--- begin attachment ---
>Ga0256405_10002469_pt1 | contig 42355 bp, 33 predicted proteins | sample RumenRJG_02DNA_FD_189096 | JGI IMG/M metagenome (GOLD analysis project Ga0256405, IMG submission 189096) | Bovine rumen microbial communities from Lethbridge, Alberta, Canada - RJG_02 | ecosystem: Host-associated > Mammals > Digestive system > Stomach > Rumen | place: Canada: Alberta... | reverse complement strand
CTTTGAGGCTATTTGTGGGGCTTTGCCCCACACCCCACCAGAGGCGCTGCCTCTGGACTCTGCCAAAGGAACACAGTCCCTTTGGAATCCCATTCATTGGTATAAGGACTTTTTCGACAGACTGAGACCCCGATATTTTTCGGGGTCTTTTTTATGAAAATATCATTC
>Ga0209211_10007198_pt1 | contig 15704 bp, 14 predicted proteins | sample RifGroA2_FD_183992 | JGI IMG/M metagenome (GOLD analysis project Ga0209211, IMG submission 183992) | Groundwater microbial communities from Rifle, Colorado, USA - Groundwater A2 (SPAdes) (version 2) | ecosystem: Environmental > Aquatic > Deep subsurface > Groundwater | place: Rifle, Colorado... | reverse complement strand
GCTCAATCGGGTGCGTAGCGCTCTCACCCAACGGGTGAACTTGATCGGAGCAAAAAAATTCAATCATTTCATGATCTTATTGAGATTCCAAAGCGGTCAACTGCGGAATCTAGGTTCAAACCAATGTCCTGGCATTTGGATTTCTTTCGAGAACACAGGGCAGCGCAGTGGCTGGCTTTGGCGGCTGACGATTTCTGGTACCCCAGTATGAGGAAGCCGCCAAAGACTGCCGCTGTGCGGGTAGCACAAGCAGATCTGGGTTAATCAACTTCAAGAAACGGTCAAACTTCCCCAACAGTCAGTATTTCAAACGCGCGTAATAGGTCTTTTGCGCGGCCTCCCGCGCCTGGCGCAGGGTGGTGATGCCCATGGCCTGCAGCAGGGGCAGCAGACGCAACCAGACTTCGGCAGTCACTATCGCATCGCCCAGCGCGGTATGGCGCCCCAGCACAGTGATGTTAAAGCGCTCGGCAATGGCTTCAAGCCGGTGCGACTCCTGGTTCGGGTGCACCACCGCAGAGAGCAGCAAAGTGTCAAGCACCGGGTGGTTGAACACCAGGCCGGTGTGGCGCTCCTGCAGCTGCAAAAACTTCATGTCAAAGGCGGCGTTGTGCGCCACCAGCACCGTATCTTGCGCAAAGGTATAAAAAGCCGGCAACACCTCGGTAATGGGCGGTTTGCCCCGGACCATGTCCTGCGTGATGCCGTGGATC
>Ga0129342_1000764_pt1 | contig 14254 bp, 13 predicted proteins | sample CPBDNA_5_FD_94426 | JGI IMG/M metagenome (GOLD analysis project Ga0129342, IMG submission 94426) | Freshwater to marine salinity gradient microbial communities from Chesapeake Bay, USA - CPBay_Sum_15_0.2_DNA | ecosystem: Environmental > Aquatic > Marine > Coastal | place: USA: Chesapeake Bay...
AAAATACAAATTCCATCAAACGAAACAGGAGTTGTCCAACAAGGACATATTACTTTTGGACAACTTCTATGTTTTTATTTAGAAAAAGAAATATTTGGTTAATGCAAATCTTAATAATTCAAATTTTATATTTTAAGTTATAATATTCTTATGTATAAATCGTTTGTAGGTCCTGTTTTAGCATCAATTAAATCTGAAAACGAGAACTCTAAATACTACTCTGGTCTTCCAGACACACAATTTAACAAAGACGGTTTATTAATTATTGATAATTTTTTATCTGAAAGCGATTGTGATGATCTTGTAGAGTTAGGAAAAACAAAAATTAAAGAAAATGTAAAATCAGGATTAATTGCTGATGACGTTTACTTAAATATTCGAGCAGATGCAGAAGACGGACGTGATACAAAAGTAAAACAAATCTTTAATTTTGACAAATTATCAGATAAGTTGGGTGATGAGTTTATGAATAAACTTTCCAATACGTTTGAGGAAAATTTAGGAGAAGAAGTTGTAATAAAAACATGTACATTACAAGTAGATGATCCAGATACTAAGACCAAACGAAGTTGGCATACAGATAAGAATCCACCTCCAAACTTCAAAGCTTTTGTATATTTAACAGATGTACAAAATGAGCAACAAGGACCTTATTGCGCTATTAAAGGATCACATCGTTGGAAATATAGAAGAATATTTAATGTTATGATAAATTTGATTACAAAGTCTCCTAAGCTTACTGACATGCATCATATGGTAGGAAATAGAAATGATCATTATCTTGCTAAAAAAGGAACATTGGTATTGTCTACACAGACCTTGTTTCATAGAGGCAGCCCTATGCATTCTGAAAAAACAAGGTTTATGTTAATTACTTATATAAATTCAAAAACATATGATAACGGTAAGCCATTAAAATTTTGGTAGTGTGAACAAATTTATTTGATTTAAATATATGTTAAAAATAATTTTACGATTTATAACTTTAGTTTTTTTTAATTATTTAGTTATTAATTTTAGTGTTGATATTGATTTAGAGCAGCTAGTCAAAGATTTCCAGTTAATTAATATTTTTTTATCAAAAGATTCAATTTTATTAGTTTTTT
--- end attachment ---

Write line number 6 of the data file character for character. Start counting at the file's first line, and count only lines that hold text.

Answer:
AAAATACAAATTCCATCAAACGAAACAGGAGTTGTCCAACAAGGACATATTACTTTTGGACAACTTCTATGTTTTTATTTAGAAAAAGAAATATTTGGTTAATGCAAATCTTAATAATTCAAATTTTATATTTTAAGTTATAATATTCTTATGTATAAATCGTTTGTAGGTCCTGTTTTAGCATCAATTAAATCTGAAAACGAGAACTCTAAATACTACTCTGGTCTTCCAGACACACAATTTAACAAAGACGGTTTATTAATTATTGATAATTTTTTATCTGAAAGCGATTGTGATGATCTTGTAGAGTTAGGAAAAACAAAAATTAAAGAAAATGTAAAATCAGGATTAATTGCTGATGACGTTTACTTAAATATTCGAGCAGATGCAGAAGACGGACGTGATACAAAAGTAAAACAAATCTTTAATTTTGACAAATTATCAGATAAGTTGGGTGATGAGTTTATGAATAAACTTTCCAATACGTTTGAGGAAAATTTAGGAGAAGAAGTTGTAATAAAAACATGTACATTACAAGTAGATGATCCAGATACTAAGACCAAACGAAGTTGGCATACAGATAAGAATCCACCTCCAAACTTCAAAGCTTTTGTATATTTAACAGATGTACAAAATGAGCAACAAGGACCTTATTGCGCTATTAAAGGATCACATCGTTGGAAATATAGAAGAATATTTAATGTTATGATAAATTTGATTACAAAGTCTCCTAAGCTTACTGACATGCATCATATGGTAGGAAATAGAAATGATCATTATCTTGCTAAAAAAGGAACATTGGTATTGTCTACACAGACCTTGTTTCATAGAGGCAGCCCTATGCATTCTGAAAAAACAAGGTTTATGTTAATTACTTATATAAATTCAAAAACATATGATAACGGTAAGCCATTAAAATTTTGGTAGTGTGAACAAATTTATTTGATTTAAATATATGTTAAAAATAATTTTACGATTTATAACTTTAGTTTTTTTTAATTATTTAGTTATTAATTTTAGTGTTGATATTGATTTAGAGCAGCTAGTCAAAGATTTCCAGTTAATTAATATTTTTTTATCAAAAGATTCAATTTTATTAGTTTTTT